By Patsy R. Brumfield/NEMS Daily Journal
A Texas federal court judge doesn’t care if jailed financier Allen Stanford and his attorneys don’t like where he’s been detained or that they want him released.
“Denied,” said U.S. District Court Judge David Hittner on Thursday afternoon.
He apparently didn’t agree with the case they tried to make for another shot at obtaining his release.
“The circumstances of Allen Stanford’s incarceration are draconian and prohibit effective and meaningful consultation with his lawyers,” wrote Stanford counsel Dick DeGuerin to the U.S. District Court of the Southern District of Texas earlier this week.
Stanford is the only one jailed in the federal case against him and others. They are accused in an alleged $7 million Ponzi scheme surrounding Stanford Financial Group and its subsidiaries, including Stanford Bank International Ltd.
Among the defendants are Baldwyn natives Laura Pendergest-Holt and James Davis, top executives with the companies in receivership after action by the Securities amp& Exchange Commission.
Davis’ attorney says he will plead guilty soon, while the others who have been arraigned have pleaded not guilty.
DeGuerin’s request on Wednesday asks for prompt response by the government and the court to Stanford’s motion to reconsider his detention in the Joe Corley Detention Center northeast of Conroe, Texas.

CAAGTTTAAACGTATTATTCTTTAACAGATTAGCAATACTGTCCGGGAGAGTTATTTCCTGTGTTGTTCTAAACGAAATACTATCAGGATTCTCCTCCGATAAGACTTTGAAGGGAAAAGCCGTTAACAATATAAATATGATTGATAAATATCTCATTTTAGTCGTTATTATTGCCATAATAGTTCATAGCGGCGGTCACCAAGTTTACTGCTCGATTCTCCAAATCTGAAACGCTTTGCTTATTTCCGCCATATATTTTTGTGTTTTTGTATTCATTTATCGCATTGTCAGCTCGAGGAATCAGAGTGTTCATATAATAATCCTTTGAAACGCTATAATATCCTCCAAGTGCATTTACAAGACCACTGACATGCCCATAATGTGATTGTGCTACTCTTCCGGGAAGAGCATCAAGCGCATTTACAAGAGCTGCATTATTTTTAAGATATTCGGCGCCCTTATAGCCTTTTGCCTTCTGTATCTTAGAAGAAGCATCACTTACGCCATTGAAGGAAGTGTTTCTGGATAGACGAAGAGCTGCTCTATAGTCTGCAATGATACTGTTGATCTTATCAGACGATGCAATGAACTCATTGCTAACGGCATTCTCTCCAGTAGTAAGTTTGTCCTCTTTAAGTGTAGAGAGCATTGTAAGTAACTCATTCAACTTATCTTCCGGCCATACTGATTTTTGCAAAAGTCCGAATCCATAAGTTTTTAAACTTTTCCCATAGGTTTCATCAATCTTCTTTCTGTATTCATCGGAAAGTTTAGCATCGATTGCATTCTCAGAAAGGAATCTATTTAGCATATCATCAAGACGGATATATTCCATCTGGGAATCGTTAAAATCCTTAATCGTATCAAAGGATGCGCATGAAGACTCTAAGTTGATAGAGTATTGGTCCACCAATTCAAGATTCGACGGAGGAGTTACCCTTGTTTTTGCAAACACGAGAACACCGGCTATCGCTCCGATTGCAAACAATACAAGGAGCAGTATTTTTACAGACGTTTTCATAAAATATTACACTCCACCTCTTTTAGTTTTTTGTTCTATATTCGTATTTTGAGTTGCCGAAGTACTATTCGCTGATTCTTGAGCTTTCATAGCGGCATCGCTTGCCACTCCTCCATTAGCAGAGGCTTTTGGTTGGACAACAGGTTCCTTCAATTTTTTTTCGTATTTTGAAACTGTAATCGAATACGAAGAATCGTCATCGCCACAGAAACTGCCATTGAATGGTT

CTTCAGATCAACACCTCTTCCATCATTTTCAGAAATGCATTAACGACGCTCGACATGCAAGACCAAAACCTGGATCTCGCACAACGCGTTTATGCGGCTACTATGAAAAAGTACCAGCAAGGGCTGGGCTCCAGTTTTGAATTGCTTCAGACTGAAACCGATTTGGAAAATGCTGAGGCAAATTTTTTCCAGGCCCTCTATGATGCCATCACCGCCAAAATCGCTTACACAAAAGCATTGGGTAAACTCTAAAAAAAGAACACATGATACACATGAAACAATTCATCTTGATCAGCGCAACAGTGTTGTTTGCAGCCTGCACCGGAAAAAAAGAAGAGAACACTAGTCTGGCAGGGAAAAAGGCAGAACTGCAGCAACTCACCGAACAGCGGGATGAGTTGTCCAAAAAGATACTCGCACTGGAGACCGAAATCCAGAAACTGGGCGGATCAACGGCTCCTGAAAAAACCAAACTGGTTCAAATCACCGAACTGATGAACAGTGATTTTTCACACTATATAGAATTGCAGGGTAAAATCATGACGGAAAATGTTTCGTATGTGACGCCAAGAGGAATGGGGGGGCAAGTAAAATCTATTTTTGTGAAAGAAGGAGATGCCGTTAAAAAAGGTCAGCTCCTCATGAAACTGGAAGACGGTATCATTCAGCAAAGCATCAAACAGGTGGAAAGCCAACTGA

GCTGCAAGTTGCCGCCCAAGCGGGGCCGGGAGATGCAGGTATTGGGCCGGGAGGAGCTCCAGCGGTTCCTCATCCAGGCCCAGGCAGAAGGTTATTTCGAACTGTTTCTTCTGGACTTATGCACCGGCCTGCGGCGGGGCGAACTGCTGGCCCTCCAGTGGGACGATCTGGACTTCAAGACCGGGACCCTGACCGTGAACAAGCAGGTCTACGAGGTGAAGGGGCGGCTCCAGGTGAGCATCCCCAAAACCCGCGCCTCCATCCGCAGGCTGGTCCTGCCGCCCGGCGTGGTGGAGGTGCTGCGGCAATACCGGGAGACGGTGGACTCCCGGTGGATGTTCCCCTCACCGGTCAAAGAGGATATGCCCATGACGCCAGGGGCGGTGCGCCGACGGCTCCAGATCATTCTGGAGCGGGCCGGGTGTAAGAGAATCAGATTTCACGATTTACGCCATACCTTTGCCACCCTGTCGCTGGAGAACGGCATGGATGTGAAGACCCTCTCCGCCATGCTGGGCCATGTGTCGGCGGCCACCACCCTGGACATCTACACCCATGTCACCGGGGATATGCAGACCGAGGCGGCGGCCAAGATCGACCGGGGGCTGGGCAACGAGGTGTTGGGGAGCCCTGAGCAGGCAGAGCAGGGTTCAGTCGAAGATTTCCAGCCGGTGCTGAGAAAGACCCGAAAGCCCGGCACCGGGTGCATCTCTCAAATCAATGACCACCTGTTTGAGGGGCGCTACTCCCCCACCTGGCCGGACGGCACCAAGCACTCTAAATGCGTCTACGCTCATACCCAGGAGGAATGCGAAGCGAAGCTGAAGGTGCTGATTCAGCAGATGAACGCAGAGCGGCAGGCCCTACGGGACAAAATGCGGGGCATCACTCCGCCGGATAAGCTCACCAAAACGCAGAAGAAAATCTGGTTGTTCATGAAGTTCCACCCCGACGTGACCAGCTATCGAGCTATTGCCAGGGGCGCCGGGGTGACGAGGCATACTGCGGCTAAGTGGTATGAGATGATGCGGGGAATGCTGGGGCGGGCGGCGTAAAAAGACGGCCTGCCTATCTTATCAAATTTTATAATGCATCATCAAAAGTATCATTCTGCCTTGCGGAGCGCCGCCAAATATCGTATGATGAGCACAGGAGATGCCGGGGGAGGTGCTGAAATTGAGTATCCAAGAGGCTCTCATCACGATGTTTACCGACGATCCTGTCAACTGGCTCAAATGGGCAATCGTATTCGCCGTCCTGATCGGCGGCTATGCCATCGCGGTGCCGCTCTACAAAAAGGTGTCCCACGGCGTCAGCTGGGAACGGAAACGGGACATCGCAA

The facility is 43 miles from DeGuerin’s downtown Houston office and doesn’t allow lawyer visits on Sunday, among other inconveniences, he says.
During visits, Stanford has been shackled hand and foot, he reveals.
Stanford also asks the court to expedite an order for the U.S. to pay his legal bills or dismiss his indictment. His assets were seized by the government in February.
In asking for a review of his detention, Stanford says the government misrepresented numerous facts about him, leading to the court’s decision that he was a substantial flight risk.
In a separate SEC case against Pendergest-Holt, her indictment was dismissed Tuesday. The dismissal allows the charges to be reinstated if prosecutors have reason to do so, but the government asked for the move in late June because the same charges are included in the larger indictment with Stanford.